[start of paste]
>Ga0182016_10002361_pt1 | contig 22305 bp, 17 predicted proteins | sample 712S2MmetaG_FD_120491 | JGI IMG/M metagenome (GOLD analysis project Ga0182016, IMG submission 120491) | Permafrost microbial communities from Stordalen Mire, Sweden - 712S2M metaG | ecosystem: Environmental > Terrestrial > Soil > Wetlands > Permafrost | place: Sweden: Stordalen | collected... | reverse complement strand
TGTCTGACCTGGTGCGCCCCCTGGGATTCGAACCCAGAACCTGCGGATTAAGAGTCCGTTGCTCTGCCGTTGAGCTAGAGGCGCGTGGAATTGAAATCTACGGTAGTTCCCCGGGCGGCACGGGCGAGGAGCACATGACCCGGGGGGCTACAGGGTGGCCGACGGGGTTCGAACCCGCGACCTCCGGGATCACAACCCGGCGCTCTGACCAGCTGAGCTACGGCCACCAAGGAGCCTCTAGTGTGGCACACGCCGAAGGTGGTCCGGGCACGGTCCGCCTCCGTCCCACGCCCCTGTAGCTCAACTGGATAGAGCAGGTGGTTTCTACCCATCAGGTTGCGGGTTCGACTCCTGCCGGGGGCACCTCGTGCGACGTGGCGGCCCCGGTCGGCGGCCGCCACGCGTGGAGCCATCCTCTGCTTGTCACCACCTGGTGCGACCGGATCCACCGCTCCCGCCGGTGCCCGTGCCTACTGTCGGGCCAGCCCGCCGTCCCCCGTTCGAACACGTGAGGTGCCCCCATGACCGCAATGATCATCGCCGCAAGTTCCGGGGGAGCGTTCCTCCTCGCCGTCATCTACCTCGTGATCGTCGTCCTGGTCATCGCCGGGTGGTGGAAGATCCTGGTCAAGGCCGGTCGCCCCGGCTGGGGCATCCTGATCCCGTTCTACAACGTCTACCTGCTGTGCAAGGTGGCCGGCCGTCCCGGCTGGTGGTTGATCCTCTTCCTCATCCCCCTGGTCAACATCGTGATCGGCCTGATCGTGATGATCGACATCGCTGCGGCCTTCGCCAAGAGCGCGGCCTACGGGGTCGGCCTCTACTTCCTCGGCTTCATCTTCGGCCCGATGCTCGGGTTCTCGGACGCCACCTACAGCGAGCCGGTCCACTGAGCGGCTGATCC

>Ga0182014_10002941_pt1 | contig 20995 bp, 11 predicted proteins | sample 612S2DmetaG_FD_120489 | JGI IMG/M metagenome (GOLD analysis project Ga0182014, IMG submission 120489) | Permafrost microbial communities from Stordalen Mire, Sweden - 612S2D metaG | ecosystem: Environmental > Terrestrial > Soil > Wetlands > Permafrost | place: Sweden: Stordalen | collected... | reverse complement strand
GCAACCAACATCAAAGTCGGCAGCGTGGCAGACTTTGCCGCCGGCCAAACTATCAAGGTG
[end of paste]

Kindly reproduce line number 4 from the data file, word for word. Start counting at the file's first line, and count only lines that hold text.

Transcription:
GCAACCAACATCAAAGTCGGCAGCGTGGCAGACTTTGCCGCCGGCCAAACTATCAAGGTG